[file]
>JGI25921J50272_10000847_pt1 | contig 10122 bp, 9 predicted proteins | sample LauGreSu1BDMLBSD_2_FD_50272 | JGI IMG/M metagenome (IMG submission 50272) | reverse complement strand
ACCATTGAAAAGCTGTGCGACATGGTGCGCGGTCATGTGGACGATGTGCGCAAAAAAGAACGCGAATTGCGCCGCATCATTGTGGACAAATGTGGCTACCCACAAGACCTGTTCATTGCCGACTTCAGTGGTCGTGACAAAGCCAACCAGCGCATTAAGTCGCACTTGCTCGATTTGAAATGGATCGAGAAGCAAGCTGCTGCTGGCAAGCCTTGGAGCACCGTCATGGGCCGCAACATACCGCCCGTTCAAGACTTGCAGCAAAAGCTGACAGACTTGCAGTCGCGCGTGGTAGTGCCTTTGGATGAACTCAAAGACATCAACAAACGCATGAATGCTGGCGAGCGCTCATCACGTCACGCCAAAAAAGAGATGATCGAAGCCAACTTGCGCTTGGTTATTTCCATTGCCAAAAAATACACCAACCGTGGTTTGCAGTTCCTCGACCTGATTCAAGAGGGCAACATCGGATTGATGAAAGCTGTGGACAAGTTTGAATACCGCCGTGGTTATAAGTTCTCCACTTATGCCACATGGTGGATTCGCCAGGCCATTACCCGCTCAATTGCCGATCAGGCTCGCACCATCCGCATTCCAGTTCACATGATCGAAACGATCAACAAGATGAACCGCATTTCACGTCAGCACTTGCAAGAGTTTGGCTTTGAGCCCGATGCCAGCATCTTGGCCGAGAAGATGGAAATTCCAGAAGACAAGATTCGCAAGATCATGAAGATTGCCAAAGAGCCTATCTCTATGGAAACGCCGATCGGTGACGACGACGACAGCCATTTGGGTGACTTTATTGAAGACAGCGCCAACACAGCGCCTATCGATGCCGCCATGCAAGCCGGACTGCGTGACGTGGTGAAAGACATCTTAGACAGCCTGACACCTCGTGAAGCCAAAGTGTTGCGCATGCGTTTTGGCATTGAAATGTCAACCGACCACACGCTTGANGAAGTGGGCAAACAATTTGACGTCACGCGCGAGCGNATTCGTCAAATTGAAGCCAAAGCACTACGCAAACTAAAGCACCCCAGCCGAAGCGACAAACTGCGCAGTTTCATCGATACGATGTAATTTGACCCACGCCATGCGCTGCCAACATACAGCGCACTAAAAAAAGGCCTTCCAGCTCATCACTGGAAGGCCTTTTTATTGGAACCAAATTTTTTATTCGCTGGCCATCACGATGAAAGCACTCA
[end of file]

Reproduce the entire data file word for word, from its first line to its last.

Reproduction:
>JGI25921J50272_10000847_pt1 | contig 10122 bp, 9 predicted proteins | sample LauGreSu1BDMLBSD_2_FD_50272 | JGI IMG/M metagenome (IMG submission 50272) | reverse complement strand
ACCATTGAAAAGCTGTGCGACATGGTGCGCGGTCATGTGGACGATGTGCGCAAAAAAGAACGCGAATTGCGCCGCATCATTGTGGACAAATGTGGCTACCCACAAGACCTGTTCATTGCCGACTTCAGTGGTCGTGACAAAGCCAACCAGCGCATTAAGTCGCACTTGCTCGATTTGAAATGGATCGAGAAGCAAGCTGCTGCTGGCAAGCCTTGGAGCACCGTCATGGGCCGCAACATACCGCCCGTTCAAGACTTGCAGCAAAAGCTGACAGACTTGCAGTCGCGCGTGGTAGTGCCTTTGGATGAACTCAAAGACATCAACAAACGCATGAATGCTGGCGAGCGCTCATCACGTCACGCCAAAAAAGAGATGATCGAAGCCAACTTGCGCTTGGTTATTTCCATTGCCAAAAAATACACCAACCGTGGTTTGCAGTTCCTCGACCTGATTCAAGAGGGCAACATCGGATTGATGAAAGCTGTGGACAAGTTTGAATACCGCCGTGGTTATAAGTTCTCCACTTATGCCACATGGTGGATTCGCCAGGCCATTACCCGCTCAATTGCCGATCAGGCTCGCACCATCCGCATTCCAGTTCACATGATCGAAACGATCAACAAGATGAACCGCATTTCACGTCAGCACTTGCAAGAGTTTGGCTTTGAGCCCGATGCCAGCATCTTGGCCGAGAAGATGGAAATTCCAGAAGACAAGATTCGCAAGATCATGAAGATTGCCAAAGAGCCTATCTCTATGGAAACGCCGATCGGTGACGACGACGACAGCCATTTGGGTGACTTTATTGAAGACAGCGCCAACACAGCGCCTATCGATGCCGCCATGCAAGCCGGACTGCGTGACGTGGTGAAAGACATCTTAGACAGCCTGACACCTCGTGAAGCCAAAGTGTTGCGCATGCGTTTTGGCATTGAAATGTCAACCGACCACACGCTTGANGAAGTGGGCAAACAATTTGACGTCACGCGCGAGCGNATTCGTCAAATTGAAGCCAAAGCACTACGCAAACTAAAGCACCCCAGCCGAAGCGACAAACTGCGCAGTTTCATCGATACGATGTAATTTGACCCACGCCATGCGCTGCCAACATACAGCGCACTAAAAAAAGGCCTTCCAGCTCATCACTGGAAGGCCTTTTTATTGGAACCAAATTTTTTATTCGCTGGCCATCACGATGAAAGCACTCA